Winter maintenance for your home is vital. We have a project identifying several jobs to be done at this time of year. These include:
- clearing you gutters - we know, no-one likes doing this, but it is worth it if it avoids blockages which could cause water to freeze and cause damage to pipes and buildings
- adding drain tidys to keep leaves etc from blocking your drains
- cleaning paths and patios to avoid them getting slippery and dangerous
- ensuring you have adequate outside lighting, ideally fitting PIR’s which will turn themselves on when they detect movement
- check your roof for missing tiles or damage
- go round the house filling any gaps you find round doors and windows as well as between floorboards
If you need to get a professional tradesperson in to do any home improvement jobs, you can get free quotes via our Find a Tradesman service, which finds appropriate, insured tradespeople in your local area .
DIY Doctor would like to welcome Gapseal to the website as they introduce a new project on how to seal and draughtproof the sash windows in your home.
Gapseal is designed to seal gaps from 2mm to 9mm thick and is very easy to fit. Draughtproofing your windows is a great way to prevent heat loss in your home and therefore of course helps reduce your energy bills – so it’s win-win!
To find out more and to get step by step instruction on fitting Gapseal go to our project page.
The proposed government policy called ‘Green Deal’, designed to improve the energy efficiency of homes, will be consulted on by ministers later this month.
Under the scheme, apparently families will be offered ‘cashback’ of up to £150 as an incentive to get involved. Householders can then have their homes made more energy efficient by having loft and wall insulation fitted as well as double glazing, and pay for this in installments. This cost would of course be offset by lower energy bills.
The idea of ’cashback’ is under discussion as a form of incentive, although Labour’s climate change spokesperson Luciana Berger said that “it would be wrong to classify it as a true incentive given it would have to be paid back over time by consumers who took up the deal.”
So, watch this space……….
We may only be in the first half of September, but it would definately appear that summer is over, and so we should all be turning our minds to any autumn jobs that need attention before the weather turns more wintery.
Our project on Autumn Maintenance Checks gives some good pointers including attending to any external decorating, making sure you get your boiler or other heating serviced, do any loft insulating needed, check all windows and doors are draught proofed, make sure any extractor fans are working to avoid condensation, checking and clearing guttering, cleaning patios and paths and making sure any exterior lighting is working. There is also instruction on dry lining walls.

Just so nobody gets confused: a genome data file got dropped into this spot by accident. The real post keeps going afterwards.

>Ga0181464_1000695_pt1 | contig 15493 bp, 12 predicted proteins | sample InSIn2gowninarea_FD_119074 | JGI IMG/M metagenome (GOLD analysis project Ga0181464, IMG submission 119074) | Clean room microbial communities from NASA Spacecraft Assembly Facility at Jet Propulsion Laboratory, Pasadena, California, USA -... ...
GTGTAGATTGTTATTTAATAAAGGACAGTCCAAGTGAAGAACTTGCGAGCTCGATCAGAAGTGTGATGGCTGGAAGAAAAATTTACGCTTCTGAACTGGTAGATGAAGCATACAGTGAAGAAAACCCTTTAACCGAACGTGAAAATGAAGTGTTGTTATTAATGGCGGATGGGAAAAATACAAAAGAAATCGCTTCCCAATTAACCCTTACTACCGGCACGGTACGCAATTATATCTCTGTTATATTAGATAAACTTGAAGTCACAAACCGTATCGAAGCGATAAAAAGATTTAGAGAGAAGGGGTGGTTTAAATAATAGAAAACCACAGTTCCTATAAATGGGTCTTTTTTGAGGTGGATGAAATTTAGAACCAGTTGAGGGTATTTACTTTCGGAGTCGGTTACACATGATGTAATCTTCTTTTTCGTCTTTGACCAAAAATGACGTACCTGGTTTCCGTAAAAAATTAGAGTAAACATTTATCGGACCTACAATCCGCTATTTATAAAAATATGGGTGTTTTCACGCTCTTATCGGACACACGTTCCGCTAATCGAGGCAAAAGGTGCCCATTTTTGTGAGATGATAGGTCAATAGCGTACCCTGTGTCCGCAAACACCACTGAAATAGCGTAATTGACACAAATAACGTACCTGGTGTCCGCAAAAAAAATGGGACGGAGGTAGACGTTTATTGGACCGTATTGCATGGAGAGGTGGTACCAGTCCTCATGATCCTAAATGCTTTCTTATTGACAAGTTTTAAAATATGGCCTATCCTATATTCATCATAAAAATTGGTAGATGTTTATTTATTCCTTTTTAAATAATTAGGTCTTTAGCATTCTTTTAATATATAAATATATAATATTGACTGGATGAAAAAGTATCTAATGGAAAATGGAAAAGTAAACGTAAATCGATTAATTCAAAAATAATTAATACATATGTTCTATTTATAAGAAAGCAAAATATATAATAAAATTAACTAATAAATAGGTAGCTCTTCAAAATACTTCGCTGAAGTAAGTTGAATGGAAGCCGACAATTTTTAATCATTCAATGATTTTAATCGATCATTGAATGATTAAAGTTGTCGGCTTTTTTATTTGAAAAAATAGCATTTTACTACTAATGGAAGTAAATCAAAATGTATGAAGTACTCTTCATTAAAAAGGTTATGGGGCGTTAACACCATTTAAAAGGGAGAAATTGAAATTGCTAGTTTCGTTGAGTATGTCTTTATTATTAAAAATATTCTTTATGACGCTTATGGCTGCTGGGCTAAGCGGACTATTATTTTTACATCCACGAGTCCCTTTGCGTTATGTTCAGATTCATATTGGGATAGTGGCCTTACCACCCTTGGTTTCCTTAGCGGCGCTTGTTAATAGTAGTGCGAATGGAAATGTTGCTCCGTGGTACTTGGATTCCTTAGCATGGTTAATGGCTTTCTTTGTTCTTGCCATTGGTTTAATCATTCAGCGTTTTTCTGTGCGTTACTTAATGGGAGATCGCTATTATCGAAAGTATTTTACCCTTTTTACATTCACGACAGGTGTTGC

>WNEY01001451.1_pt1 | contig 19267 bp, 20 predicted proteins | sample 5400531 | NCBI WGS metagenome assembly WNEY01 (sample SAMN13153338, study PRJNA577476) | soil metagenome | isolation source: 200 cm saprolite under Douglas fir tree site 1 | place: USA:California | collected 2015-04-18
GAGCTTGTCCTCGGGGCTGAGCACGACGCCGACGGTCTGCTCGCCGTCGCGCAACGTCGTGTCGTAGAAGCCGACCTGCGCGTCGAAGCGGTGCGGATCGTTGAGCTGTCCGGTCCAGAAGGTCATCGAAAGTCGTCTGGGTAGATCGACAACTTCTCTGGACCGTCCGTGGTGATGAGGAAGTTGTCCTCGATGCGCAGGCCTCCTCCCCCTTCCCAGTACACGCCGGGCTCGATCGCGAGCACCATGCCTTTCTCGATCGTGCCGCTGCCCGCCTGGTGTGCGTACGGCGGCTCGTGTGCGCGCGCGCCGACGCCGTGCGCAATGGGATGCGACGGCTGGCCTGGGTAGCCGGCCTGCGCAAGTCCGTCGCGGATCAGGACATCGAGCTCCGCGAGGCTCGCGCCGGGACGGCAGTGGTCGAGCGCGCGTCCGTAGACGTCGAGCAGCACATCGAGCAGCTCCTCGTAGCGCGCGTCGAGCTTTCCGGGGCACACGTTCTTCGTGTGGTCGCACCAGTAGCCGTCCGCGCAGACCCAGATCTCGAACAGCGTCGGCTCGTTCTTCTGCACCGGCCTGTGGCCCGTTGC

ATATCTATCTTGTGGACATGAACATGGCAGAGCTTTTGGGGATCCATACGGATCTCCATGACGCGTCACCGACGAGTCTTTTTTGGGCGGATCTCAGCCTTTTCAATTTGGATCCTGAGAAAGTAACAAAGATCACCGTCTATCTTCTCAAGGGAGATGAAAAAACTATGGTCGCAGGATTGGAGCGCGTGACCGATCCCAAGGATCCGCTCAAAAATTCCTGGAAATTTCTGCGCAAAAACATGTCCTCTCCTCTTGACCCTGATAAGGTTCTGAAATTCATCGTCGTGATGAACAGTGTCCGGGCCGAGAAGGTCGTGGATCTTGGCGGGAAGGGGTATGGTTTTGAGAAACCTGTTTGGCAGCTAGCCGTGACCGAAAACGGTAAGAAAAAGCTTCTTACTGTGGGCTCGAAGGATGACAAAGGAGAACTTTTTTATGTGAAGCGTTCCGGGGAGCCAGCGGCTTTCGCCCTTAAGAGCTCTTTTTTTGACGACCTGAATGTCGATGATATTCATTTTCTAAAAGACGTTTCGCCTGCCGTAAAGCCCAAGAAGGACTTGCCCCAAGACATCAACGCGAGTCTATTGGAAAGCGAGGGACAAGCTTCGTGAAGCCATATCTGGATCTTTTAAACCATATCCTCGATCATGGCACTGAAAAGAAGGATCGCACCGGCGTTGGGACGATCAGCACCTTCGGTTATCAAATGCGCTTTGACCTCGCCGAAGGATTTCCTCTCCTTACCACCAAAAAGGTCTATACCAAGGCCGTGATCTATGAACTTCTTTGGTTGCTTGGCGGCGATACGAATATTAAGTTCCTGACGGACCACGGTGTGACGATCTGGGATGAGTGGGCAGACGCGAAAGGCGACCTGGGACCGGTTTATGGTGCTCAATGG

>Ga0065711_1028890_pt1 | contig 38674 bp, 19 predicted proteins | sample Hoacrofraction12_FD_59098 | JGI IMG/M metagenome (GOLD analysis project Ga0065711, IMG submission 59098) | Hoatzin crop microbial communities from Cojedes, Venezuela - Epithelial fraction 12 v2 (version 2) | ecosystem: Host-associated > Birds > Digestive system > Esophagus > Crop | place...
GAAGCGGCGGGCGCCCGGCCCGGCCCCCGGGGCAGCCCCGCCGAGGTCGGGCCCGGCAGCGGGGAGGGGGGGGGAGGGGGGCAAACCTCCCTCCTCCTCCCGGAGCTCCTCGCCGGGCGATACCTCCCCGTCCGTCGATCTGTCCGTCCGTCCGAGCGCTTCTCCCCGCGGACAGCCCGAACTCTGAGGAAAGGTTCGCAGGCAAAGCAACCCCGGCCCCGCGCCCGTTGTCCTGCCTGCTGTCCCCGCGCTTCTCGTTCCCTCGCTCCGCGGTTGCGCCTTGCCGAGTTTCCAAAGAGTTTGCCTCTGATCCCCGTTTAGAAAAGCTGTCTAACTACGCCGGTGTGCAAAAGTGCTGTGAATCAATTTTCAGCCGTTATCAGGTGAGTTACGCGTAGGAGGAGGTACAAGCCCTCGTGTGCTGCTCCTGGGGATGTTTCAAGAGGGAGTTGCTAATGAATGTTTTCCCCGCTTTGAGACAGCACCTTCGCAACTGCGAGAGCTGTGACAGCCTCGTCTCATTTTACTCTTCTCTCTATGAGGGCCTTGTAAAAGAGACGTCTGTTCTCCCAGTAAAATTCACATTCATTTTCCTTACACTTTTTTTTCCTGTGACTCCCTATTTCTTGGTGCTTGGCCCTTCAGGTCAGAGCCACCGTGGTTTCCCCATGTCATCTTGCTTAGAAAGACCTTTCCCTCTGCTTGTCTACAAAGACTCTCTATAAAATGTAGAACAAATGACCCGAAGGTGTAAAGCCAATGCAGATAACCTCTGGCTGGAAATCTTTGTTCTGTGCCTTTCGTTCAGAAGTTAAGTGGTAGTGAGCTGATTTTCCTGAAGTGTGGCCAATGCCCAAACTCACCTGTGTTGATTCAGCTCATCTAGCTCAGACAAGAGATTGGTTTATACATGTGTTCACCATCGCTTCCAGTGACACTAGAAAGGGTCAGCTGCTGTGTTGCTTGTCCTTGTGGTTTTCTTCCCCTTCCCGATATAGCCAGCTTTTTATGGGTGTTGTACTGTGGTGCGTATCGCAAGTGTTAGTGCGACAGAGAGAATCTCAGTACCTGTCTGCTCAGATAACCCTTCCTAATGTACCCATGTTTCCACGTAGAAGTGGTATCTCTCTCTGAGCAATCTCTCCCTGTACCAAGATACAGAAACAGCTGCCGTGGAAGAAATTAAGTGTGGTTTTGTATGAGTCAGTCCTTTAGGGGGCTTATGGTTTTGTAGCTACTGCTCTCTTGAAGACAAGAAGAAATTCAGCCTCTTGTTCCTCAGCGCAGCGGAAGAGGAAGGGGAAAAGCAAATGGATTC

While the weather for many of us is still quite mild, it is a good time to get up in your loft and insulate. You can lose up to 15% of your heating through your roof if you don’t have insulation, and this can equate to a loss of up to £155 a year!
Top tips on loft insulation:
Clear all rubbish and clutter out of the loft.
To stand in the loft use a length of board about 25mm thick and at least 1.3m long, to lay across at least 3 joists. The ceiling joists themselves are not meant to be stood on as they are not load bearing and the gaps in between the joists are 12mm plasterboard which will not support the li8ghtest of humans!
Use a proprietary lead lamp to provide adequate lighting in your loft.
It is very important that your loft is ventilated. Poor ventilation leads to condensation forming in the loft and this condensation can soon rot roof timbers and cause structural damage. If there are no roof windows then follow the loft floor along to the point where the roof comes down to meet it. At this point (called the eaves) there should be a gap between the underside of the roof and the outside wall. This gap should be about 25mm wide and will usually have a meshed grill within it stopping insects and birds getting into the loft. Any cracks or holes in the ceiling should be filled before laying your covering.
All wiring in the loft must be lifted and laid on top of the insulation otherwise the cables will overheat and become a fire hazard.
See our project on loft insulation and how to fit it for more information.